- I’ve experimented so much with this that I don’t know what to say. From thick impastos to thinned down paint that sucks into the canvas or paper or cardboard or whatever I got my hands on. Varnish, no varnish, some varnish here and there. You know I sometimes let some of my paintings stand out in the wind and rain? I see that some people even think that the damages were intentionally put there as part of the works! Ha-ha! It was mere convenience. That this should somehow have anything to do with metaphysics and the Holy is beyond me.

- Yes, maybe it’s a dumb idea. I don’t know. But there’s something there…

- Maybe, but I think you need to think through this more properly. And maybe talk more with someone who knows a thing or two about painting.

- You’re right. It’s difficult. But regardless, I’m pretty sure about this. Philosophy, at least the part of philosophy that tries to come to terms with what it means to be – a human, nature, things, whatever – does not enjoy an exclusive privilege in those questions. Scientists seem to deal with this as well. But actually, Heidegger is famous for claiming that science does not think. He said this in some lectures that were later published as What Is Called Thinking?. His point is that “thinking” should be reserved to the basic, philosophical exploration of what it means for things – and all things, as such – to be, and that scientific work is always based on a certain interpretation of what it means to be. If scientists start questioning, say, the essential nature of mathematics or society or art, they are no longer doing science, but philosophy – thinking. You cannot use the methods of art history to understand what art or history is, just as you cannot use the methods of shoemaking to understand what shoes are. But Van Gogh’s painting of shoes can give insight into the essential nature of shoes, Heidegger claims…

- So, do you think that painting is more like science or philosophy? I think science, maybe. I generally tried to paint things I saw or experienced, or remembered, just as they were or felt, not merely as they looked. I studied them intently, methodically even, though I was a fast painter. And in that way, I feel closer to the scientists, as I explored the world as it appeared around me, not questioning what you call the essential nature of the world. However, saying that, returning to what I said before, I have these paintings with metaphysical aspirations, through the symbolic content of the works, the sun, the human mountain, metabolism, and so on. And these are more philosophical, don’t you think?

- Yes, but my point is not that painting – art –is generally more like philosophy than science, or the other way around, but merely that a sort of thinking at all can go on, too, in painting, or on the painting, the surface. And that this is not only possible, but actual in many, or at least some, works throughout the history of art. I don’t know how to phrase this because I can’t make up my mind. Despite the explicit metaphysical symbolism in the paintings you’re mentioning, I don’t think it’s about that. Or at least, not just that. I think that there’s something about the way that the surface is constructed, built up as it were, and the way this material thing somehow gives the appearance of a vision, an image, or a world, that is crucial. Thinking is not some ideal substance that can be embodied in this or that medium – for instance language or pictures – but something that arises from or through the affordances of language and pictures. Painting is the exploitation of this possibility of meaning-making that lies in the application of pigment and binder on some form of support. And this is always done in one way rather than another, which means that painting shows something in this or that way. And it is on the level of this way of making something intelligible that I think that painting comes to resemble or parallel philosophical thinking.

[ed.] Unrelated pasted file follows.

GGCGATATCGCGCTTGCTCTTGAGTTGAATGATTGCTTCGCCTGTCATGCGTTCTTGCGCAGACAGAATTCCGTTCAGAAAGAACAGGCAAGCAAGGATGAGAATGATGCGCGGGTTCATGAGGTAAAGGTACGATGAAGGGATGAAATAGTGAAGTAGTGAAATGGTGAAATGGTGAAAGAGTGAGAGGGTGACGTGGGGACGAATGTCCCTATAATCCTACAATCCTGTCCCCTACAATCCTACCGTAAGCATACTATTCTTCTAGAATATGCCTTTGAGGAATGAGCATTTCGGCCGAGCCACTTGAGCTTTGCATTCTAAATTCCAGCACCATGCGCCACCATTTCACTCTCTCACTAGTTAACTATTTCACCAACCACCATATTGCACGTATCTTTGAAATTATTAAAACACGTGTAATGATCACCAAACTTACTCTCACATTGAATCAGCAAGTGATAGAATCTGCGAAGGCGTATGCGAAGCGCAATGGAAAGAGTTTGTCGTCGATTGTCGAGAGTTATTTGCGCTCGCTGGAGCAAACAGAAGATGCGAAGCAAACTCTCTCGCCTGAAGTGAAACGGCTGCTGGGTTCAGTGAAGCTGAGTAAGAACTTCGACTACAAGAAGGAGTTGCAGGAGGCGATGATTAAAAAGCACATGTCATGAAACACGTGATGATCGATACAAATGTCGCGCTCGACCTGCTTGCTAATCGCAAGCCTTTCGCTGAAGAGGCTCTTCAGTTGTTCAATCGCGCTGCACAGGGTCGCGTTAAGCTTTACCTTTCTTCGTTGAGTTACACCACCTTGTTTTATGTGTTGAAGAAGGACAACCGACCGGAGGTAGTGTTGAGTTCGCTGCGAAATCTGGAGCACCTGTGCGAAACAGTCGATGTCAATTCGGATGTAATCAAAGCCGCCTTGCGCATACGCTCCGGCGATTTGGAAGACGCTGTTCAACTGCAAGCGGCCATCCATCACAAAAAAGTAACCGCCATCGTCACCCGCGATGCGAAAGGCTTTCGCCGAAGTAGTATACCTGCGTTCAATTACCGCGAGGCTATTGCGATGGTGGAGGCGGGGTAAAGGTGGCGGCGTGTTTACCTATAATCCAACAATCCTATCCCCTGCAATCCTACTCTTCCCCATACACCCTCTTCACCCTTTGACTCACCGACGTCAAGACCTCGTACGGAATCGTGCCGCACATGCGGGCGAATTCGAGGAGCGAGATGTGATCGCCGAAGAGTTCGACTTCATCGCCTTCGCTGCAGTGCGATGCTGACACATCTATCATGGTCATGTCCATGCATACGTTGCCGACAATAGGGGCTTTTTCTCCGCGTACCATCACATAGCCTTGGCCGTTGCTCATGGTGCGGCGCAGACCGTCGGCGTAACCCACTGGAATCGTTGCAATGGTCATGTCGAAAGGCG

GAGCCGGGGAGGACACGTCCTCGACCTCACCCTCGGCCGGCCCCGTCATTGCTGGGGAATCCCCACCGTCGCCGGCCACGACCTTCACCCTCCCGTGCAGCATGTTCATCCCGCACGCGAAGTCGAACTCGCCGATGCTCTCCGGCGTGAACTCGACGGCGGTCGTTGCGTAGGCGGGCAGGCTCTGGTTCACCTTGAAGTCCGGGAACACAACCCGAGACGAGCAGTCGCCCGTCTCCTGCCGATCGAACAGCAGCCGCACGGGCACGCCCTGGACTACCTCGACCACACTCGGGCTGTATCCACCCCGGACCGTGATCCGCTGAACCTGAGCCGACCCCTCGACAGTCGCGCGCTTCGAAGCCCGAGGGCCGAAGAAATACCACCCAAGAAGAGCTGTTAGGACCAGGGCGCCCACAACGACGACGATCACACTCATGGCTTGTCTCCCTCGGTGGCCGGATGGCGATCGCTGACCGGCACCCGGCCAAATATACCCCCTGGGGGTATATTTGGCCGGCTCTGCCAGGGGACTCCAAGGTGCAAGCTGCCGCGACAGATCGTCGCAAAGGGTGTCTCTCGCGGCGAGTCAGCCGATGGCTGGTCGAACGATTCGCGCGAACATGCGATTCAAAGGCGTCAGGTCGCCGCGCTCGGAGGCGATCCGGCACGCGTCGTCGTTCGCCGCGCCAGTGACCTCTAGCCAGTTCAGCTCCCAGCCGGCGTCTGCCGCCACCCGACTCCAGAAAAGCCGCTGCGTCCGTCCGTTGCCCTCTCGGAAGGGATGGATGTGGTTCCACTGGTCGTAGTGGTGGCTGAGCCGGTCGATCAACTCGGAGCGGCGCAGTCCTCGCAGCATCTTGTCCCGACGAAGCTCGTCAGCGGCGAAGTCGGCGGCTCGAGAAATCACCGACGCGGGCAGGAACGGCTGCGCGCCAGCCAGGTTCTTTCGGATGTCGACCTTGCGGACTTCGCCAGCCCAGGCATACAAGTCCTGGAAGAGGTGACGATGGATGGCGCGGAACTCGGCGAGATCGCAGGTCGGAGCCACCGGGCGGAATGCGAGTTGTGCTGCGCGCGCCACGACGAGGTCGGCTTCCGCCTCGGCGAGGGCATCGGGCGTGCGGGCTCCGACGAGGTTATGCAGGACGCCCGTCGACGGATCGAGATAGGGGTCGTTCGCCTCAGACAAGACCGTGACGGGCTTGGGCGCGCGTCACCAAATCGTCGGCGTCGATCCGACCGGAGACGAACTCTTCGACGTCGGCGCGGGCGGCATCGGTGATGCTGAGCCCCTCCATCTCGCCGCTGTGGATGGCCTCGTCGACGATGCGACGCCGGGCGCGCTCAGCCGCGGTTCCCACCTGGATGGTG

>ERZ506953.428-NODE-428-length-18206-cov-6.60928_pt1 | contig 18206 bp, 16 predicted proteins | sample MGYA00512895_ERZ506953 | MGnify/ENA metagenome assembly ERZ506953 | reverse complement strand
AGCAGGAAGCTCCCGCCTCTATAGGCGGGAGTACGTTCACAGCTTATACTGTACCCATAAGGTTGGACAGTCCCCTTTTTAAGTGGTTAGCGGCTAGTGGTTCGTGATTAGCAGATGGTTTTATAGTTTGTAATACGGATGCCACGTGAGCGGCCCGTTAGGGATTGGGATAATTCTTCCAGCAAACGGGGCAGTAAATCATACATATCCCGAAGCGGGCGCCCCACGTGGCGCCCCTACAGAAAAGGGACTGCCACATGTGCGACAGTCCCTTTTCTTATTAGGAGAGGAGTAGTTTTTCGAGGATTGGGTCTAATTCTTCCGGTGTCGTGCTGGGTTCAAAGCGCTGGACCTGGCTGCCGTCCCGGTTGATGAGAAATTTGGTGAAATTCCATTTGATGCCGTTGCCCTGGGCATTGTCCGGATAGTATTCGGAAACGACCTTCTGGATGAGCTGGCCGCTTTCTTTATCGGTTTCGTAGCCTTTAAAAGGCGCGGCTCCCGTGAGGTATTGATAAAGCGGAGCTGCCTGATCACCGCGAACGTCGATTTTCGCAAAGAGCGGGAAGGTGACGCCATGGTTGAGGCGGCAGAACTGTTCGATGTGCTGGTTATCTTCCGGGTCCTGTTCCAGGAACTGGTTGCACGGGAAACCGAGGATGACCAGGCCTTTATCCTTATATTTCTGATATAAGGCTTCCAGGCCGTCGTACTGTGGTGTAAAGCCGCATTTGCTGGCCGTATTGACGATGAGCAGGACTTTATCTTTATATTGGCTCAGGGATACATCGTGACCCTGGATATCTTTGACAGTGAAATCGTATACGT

- Okay. What you seem to say is that art and thinking meet on the surface of the painting, I mean, on the way the surface is made and how it gives rise to the motif.

- Yes, something along those lines.

- I can relate to that, even though I’m not sure if I understand.

- Good. Maybe it’s not always necessary to understand. You artists have done this without any elaborate philosophical theories to support you.

- Maybe, maybe not. I for one appreciated the impulses I got from others. I think it would be good for artists, art historians, philosophers, and others to continue this dialogue, because there is much we don’t understand about art and thinking, and what goes on on the surface.




  • 1 The Munch Museum, MM N 46, fol. 3r.

  • 2 The Munch Museum, MM N 38, 1.

  • 3 The Munch Museum, MM UT 13, 7.

Gustav Jørgen Pedersen, “A Dialogue with Edvard Munch,” Metode (2023), vol. 1 ‘Deep Surface’